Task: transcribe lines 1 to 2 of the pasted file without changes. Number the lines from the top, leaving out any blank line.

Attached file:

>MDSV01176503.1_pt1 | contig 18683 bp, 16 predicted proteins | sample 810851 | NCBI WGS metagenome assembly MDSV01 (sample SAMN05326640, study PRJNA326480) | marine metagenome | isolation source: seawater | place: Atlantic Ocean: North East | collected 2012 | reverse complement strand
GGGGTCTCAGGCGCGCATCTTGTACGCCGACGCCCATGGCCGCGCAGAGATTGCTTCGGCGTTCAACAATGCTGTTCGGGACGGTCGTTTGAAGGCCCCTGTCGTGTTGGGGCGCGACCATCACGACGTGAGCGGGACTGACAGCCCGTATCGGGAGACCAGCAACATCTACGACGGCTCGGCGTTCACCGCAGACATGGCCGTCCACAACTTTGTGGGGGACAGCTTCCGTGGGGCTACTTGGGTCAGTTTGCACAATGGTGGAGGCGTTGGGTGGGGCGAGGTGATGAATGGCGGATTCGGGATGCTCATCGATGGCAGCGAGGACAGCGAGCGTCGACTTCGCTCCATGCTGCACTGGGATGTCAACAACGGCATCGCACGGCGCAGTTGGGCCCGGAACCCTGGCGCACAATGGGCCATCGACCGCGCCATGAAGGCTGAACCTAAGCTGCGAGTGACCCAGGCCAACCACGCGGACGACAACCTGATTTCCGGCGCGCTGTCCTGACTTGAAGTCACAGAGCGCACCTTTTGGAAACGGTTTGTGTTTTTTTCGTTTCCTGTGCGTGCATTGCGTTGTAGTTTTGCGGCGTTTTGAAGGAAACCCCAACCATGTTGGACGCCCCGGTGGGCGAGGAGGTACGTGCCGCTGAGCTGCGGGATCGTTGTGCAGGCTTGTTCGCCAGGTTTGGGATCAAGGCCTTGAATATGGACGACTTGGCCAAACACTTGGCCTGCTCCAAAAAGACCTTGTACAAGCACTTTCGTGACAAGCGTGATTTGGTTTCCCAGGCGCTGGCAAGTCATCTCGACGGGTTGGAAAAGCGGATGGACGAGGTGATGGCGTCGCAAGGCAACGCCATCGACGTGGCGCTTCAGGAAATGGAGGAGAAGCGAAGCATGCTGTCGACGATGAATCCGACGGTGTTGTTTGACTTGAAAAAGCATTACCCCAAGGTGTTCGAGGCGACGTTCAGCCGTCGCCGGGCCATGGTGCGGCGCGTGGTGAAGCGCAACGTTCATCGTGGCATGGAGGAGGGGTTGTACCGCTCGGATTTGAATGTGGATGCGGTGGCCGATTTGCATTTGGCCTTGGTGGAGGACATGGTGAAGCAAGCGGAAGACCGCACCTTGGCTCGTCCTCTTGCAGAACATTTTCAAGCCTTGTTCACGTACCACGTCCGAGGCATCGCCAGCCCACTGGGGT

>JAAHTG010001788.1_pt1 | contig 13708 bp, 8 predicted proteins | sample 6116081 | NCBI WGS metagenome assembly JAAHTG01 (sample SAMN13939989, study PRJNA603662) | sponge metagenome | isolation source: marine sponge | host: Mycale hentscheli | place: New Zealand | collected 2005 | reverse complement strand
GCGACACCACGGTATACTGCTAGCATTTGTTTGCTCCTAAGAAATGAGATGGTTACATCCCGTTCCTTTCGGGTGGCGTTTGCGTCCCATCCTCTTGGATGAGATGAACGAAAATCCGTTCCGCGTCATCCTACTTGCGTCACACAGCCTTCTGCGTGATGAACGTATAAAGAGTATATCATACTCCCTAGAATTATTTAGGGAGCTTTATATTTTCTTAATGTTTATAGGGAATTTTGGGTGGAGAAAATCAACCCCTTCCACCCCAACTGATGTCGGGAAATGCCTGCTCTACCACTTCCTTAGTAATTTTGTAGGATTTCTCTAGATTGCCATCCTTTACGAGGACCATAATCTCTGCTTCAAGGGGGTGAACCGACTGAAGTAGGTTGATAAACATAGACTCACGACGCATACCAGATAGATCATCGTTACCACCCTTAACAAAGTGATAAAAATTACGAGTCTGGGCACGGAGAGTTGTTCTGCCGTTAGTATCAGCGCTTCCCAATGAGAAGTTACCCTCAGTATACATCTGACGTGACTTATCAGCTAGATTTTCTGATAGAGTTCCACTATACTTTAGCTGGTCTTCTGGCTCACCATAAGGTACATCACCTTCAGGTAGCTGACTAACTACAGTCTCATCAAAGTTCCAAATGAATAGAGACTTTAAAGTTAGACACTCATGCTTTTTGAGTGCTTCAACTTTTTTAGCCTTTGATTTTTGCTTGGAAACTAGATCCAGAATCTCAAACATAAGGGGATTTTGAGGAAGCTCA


>MDSV01176503.1_pt1 | contig 18683 bp, 16 predicted proteins | sample 810851 | NCBI WGS metagenome assembly MDSV01 (sample SAMN05326640, study PRJNA326480) | marine metagenome | isolation source: seawater | place: Atlantic Ocean: North East | collected 2012 | reverse complement strand
GGGGTCTCAGGCGCGCATCTTGTACGCCGACGCCCATGGCCGCGCAGAGATTGCTTCGGCGTTCAACAATGCTGTTCGGGACGGTCGTTTGAAGGCCCCTGTCGTGTTGGGGCGCGACCATCACGACGTGAGCGGGACTGACAGCCCGTATCGGGAGACCAGCAACATCTACGACGGCTCGGCGTTCACCGCAGACATGGCCGTCCACAACTTTGTGGGGGACAGCTTCCGTGGGGCTACTTGGGTCAGTTTGCACAATGGTGGAGGCGTTGGGTGGGGCGAGGTGATGAATGGCGGATTCGGGATGCTCATCGATGGCAGCGAGGACAGCGAGCGTCGACTTCGCTCCATGCTGCACTGGGATGTCAACAACGGCATCGCACGGCGCAGTTGGGCCCGGAACCCTGGCGCACAATGGGCCATCGACCGCGCCATGAAGGCTGAACCTAAGCTGCGAGTGACCCAGGCCAACCACGCGGACGACAACCTGATTTCCGGCGCGCTGTCCTGACTTGAAGTCACAGAGCGCACCTTTTGGAAACGGTTTGTGTTTTTTTCGTTTCCTGTGCGTGCATTGCGTTGTAGTTTTGCGGCGTTTTGAAGGAAACCCCAACCATGTTGGACGCCCCGGTGGGCGAGGAGGTACGTGCCGCTGAGCTGCGGGATCGTTGTGCAGGCTTGTTCGCCAGGTTTGGGATCAAGGCCTTGAATATGGACGACTTGGCCAAACACTTGGCCTGCTCCAAAAAGACCTTGTACAAGCACTTTCGTGACAAGCGTGATTTGGTTTCCCAGGCGCTGGCAAGTCATCTCGACGGGTTGGAAAAGCGGATGGACGAGGTGATGGCGTCGCAAGGCAACGCCATCGACGTGGCGCTTCAGGAAATGGAGGAGAAGCGAAGCATGCTGTCGACGATGAATCCGACGGTGTTGTTTGACTTGAAAAAGCATTACCCCAAGGTGTTCGAGGCGACGTTCAGCCGTCGCCGGGCCATGGTGCGGCGCGTGGTGAAGCGCAACGTTCATCGTGGCATGGAGGAGGGGTTGTACCGCTCGGATTTGAATGTGGATGCGGTGGCCGATTTGCATTTGGCCTTGGTGGAGGACATGGTGAAGCAAGCGGAAGACCGCACCTTGGCTCGTCCTCTTGCAGAACATTTTCAAGCCTTGTTCACGTACCACGTCCGAGGCATCGCCAGCCCACTGGGGT